Teenage girls are victims of one of the fastest growing industries in the world - sex traffic. India's north east is famed for its tea estates and Himalayan views. It's the ancient crossroad of trading routes between Bhutan, Nepal, India and Bangladesh, and the town of Siliguri has always been at the heart of international trade.
According to the UN's figures, about 30,000 children are trafficked into Calcutta and a lot of them come through Siliguri. Some are local girls abducted from their families. Buruka, a self-help group, is fighting to rescue the children from the slave traders, but the trafficking problem is getting worse mainly because the people don't understand the problem.
The naïve villagers, often illiterate, hand over their girls into marriage or are taken away to work, and they are simply traded in the big cities as prostitutes. In poor families, girls are often seen as a burden that will need a dowry when they marry. It can sometimes make sense to send them away to work but many don't come back. The poor are easy prey for the traffickers, and the victims and their parents suffer an unending agony.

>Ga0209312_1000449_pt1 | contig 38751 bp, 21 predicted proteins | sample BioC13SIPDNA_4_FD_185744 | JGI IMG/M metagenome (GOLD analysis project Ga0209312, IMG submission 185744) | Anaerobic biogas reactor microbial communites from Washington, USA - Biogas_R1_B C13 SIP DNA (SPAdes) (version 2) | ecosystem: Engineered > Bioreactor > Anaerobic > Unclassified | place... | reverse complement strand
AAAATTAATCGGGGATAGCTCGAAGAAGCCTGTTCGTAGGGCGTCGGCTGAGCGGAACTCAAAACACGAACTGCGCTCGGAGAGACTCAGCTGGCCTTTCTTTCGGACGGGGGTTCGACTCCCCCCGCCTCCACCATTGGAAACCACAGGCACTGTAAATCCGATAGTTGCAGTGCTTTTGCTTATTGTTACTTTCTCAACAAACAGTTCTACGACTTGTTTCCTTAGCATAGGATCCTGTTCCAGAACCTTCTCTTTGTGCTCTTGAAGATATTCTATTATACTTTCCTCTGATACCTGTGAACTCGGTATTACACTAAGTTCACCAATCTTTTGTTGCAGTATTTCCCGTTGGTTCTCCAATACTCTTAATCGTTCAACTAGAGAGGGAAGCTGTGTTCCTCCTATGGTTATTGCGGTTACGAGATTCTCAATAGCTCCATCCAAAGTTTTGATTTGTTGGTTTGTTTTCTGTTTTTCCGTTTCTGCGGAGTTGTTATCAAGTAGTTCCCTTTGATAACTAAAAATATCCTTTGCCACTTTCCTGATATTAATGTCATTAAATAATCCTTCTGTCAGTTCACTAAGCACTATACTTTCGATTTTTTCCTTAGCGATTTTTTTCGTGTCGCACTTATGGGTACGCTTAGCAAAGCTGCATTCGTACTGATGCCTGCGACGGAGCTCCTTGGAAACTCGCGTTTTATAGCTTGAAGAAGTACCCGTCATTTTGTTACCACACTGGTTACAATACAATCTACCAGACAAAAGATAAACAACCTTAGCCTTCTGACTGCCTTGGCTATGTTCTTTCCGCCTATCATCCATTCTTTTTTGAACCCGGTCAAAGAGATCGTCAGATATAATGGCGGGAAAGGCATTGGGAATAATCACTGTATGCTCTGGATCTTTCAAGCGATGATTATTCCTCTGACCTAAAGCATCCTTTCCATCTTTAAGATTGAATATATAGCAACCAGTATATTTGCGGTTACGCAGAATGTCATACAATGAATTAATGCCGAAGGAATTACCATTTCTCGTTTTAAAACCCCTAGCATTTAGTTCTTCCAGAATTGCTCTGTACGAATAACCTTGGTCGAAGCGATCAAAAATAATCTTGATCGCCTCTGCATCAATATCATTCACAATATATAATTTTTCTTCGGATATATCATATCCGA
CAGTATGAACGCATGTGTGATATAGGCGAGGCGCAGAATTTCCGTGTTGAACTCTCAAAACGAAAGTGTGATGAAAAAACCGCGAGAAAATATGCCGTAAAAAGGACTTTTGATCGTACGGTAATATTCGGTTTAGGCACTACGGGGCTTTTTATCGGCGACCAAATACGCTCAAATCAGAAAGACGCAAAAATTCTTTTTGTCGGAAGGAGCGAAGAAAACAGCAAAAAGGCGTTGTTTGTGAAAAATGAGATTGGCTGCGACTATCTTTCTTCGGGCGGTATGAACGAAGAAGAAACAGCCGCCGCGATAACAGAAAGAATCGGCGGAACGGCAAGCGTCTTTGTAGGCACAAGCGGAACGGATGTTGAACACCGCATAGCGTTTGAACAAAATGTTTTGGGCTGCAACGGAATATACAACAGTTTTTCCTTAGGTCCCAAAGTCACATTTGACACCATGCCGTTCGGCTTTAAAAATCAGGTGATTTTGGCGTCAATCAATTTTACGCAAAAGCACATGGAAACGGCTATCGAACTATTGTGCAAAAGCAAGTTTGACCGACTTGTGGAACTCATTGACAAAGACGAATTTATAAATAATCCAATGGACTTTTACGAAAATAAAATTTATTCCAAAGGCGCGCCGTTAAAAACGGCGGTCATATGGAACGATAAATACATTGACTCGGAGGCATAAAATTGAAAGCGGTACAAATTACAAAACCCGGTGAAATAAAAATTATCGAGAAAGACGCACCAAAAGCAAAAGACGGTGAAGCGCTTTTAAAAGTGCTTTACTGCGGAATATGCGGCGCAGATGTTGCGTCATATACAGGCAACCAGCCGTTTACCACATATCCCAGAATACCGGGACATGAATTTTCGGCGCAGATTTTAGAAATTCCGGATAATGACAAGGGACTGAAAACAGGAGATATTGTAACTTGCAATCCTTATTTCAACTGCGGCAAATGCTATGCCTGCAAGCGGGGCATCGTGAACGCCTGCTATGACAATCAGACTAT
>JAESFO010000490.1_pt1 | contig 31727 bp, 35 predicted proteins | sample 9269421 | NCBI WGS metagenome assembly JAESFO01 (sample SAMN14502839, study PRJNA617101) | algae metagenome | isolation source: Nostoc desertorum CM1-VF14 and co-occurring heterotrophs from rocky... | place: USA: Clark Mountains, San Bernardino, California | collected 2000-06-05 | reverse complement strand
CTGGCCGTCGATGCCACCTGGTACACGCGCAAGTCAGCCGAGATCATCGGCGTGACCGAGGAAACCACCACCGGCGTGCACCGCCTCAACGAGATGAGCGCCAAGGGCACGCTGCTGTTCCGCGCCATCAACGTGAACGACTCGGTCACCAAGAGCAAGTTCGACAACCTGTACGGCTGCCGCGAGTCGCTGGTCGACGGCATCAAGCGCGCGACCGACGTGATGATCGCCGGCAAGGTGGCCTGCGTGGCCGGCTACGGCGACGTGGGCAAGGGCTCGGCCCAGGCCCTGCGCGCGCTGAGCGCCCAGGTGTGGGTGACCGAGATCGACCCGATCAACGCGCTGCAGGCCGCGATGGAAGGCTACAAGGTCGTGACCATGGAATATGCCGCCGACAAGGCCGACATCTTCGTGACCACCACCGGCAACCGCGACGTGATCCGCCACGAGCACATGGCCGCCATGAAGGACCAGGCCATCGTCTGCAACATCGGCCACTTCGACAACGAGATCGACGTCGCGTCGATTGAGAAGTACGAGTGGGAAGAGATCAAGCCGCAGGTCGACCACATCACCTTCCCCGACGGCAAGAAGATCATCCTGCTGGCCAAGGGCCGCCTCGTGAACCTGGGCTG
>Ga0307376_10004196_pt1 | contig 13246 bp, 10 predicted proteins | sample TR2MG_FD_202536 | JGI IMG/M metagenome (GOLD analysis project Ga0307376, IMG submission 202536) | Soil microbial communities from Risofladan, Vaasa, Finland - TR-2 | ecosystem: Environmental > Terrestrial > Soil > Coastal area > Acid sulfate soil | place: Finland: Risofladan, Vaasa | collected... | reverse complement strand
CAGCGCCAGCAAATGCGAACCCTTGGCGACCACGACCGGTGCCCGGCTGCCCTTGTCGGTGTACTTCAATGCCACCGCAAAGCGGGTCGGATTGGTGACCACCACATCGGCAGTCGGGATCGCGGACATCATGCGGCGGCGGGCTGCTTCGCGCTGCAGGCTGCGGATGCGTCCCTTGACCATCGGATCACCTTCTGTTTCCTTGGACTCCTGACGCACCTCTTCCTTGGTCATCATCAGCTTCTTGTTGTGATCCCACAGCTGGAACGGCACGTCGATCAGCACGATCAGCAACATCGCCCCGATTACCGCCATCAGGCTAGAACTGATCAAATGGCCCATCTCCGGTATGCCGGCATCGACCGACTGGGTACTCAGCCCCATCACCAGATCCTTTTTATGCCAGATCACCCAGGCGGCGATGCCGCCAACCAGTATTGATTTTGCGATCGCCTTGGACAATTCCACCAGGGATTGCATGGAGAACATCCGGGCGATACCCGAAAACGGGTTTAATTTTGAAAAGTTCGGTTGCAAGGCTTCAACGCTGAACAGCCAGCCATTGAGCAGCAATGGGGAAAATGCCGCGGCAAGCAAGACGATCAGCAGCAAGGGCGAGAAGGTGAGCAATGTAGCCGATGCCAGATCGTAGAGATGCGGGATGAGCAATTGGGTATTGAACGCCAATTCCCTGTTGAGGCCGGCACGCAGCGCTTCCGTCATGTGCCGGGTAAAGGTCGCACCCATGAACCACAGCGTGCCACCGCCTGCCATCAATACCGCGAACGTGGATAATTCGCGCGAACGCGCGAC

It's not just local children at risk. The trade is international. Worldwide traffickers add three million women and children to an ocean of sex slaves each year. A quarter of a million are smuggled through South Asia. Siliguri's border police struggle to stem the tide. Girls are lured into slavery with promises of jobs in the big city, forced, kidnapped and lost to their families. But sometimes a family fights back.
Calcutta might look pretty chaotic at the beginning, but it is the center of India's economic boom and that's fueling a consumer boom in all kinds of things. Among the products widely sold on the streets of Calcutta's Red Light District are children.